It was a different Ronald Reagan who went to the Johnson Space Center two years ago than the one who was in Houston last week. But then, it was a different space agency.The National Aeronautics and Space Administration, Air Force, aerospace contractors, the rest of the American public, and even the president were in shock in 1986 from the national tragedy that played again and again on TV screens everywhere.

The unbelievable happened Jan. 28, 1986. The Challenger space shuttle burst into flames just over a minute after launch. Its occupants - Francis Scobee, Michael John Smith, Ellison S. Onizuka, Judith Arlene Resnik, Ronald Erwin McNair, Sharon Christa McAuliffe and Gregory Bruce Jarvis - were killed in the crew cabin's fiery journey from sky to the Atlantic.

As hokey as the idea was, NASA included among its highly trained specialists in engineering and physics, a teacher, McAuliffe, who was trained especially for that launch. School children, some herded to places with huge television screens and satellite dishes, were awaiting their most exciting lesson plan. McAuliffe was to give a shuttle tour while in space.

Like most of us, Reagan hadn't been watching the shuttle launch. His White House communications director, told him what had happened.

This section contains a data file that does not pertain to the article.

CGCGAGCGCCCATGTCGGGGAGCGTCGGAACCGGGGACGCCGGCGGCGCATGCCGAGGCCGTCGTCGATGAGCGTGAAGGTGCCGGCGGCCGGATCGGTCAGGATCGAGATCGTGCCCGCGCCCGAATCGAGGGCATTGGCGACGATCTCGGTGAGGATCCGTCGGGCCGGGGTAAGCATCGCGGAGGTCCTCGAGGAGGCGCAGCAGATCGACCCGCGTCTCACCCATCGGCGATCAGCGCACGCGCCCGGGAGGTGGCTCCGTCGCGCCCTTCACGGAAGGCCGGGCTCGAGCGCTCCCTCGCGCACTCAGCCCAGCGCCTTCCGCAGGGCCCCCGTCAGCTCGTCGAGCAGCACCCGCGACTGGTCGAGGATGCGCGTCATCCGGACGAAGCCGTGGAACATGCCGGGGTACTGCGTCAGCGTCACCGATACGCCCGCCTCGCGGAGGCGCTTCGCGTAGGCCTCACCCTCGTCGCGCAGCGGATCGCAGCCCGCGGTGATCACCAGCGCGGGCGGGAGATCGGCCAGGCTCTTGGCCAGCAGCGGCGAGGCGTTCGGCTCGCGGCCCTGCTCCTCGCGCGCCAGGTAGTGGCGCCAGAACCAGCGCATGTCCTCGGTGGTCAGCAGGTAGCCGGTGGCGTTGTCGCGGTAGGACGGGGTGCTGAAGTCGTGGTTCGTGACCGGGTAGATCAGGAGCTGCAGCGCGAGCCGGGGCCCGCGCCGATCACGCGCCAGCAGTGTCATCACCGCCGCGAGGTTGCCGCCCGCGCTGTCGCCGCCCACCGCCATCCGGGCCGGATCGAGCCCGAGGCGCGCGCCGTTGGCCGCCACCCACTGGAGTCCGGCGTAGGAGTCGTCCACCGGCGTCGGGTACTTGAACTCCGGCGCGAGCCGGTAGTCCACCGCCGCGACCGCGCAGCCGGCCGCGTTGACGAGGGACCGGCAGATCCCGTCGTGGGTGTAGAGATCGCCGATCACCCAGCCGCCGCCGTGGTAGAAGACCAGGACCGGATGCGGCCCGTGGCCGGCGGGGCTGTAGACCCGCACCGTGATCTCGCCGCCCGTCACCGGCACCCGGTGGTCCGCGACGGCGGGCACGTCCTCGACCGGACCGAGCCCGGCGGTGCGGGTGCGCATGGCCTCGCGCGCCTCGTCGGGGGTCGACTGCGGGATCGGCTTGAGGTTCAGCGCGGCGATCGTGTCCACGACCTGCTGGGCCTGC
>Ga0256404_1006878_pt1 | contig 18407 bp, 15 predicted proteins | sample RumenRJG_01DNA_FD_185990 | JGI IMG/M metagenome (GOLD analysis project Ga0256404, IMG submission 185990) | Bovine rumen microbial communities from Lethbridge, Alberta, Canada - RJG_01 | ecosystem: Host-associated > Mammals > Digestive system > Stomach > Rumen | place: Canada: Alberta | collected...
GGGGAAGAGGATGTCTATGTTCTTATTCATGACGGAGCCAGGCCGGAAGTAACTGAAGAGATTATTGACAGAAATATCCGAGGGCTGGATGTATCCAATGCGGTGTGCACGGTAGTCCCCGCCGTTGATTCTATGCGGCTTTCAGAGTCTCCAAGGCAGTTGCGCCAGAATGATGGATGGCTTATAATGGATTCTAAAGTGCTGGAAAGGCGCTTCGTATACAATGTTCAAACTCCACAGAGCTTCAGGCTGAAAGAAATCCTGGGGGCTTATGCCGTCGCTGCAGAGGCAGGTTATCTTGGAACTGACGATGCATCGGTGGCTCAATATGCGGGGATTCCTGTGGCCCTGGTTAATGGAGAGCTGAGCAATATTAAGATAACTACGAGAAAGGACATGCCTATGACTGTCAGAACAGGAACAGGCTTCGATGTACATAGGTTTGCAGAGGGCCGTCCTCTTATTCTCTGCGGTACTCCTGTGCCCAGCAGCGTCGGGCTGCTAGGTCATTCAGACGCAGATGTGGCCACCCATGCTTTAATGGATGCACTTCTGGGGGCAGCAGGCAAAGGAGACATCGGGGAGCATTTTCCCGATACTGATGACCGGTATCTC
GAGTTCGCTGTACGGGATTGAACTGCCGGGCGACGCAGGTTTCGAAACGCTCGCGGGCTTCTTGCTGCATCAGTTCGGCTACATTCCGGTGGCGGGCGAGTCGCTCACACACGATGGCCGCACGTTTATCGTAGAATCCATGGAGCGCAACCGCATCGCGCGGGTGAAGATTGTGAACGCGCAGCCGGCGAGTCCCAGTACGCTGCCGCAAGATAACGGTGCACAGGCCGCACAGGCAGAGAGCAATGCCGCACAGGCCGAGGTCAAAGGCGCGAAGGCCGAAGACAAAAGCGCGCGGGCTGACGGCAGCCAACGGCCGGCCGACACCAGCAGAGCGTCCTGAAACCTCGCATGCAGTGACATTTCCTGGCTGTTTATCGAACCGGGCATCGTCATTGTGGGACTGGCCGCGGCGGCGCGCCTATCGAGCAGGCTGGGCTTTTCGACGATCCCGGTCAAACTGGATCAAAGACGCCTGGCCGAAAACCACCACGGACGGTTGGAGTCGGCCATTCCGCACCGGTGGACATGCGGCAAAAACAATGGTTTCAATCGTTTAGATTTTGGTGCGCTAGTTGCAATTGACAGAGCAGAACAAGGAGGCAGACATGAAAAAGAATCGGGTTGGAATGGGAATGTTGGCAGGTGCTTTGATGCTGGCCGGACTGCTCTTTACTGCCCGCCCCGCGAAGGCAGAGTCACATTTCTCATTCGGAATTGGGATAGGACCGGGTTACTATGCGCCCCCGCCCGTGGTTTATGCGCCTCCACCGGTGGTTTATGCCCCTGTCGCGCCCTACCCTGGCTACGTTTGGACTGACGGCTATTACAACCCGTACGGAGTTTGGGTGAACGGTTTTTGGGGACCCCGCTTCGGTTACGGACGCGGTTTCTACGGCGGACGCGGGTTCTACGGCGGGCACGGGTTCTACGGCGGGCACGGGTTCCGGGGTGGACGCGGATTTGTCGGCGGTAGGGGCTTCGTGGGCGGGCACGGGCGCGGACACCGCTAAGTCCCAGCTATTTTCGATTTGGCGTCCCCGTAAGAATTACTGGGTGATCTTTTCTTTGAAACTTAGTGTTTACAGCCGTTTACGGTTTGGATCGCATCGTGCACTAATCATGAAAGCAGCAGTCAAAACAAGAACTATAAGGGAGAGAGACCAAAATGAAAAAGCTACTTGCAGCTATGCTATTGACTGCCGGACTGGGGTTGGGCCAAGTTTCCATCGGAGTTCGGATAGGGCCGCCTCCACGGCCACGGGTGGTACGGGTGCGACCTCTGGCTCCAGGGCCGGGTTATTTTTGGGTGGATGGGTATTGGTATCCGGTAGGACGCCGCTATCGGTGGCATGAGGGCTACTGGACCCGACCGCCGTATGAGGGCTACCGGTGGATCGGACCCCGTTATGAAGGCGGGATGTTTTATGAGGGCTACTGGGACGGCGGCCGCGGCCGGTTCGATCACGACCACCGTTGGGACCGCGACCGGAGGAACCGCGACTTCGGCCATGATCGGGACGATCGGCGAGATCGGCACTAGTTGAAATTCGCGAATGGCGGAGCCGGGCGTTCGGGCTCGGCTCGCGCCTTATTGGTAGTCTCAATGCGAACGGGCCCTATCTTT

"Sir, the shuttle blew up."

The next day, in what was to be a traditional, televised State of the Union address, Reagan offered consolation to a nation in mourning.

"Nancy and I are pained to the core by the tragedy of the shuttle Challenger," Reagan said. "We know we share this pain with all the people of our country. This is truly a national loss.

Three days after the disaster, Reagan was at Johnson to console more than 200 relatives of the Challenger crew.

"Man will continue his conquest of space, to reach for new goals and even greater achievements," he promised. "That is the way we shall commemorate our seven Challenger heroes."

Last week marked the first time since the 1986 memorial service that Reagan has been to Johnson. It was as if a shroud had been lifted.

His visit symbolized the end of a period of national mourning, of lack of faith in NASA and of ridicule by aerospace specialists who had accused the agency of lacking the guts to go up where European Space Agency cargoes and Soviet cosmonauts already are.

After 32 months of painful testimony, congressional oversight, management shuffles and mechanical modifications, an American shuttle is scheduled to launch this week.

Discovery, equipped with an emergency escape system for the astronauts, is scheduled to leave Earth Thursday morning, carrying with it a $100 million communications satellite.

Discovery's five astronauts, all shuttle veterans and four with military backgrounds, met at Johnson with the president. Rick Hauck, Dick Covey, Mike Lounge, David Hilmers and George Nelson are the next Americans in space.

Happy days are here again. Happy talk, as well.

"Soon the world will be watching as five brave Americans lift off from Earth," Reagan told NASA employees at Johnson. "America is going to space again - and we're going to stay . . . Neither can we stand still, nor be content, and we are not afraid. Ill fortune can slow us down, but it cannot stop us. . . . When the Discovery takes off, seven precious souls will soar beside it - the seven heroes of the Challenger."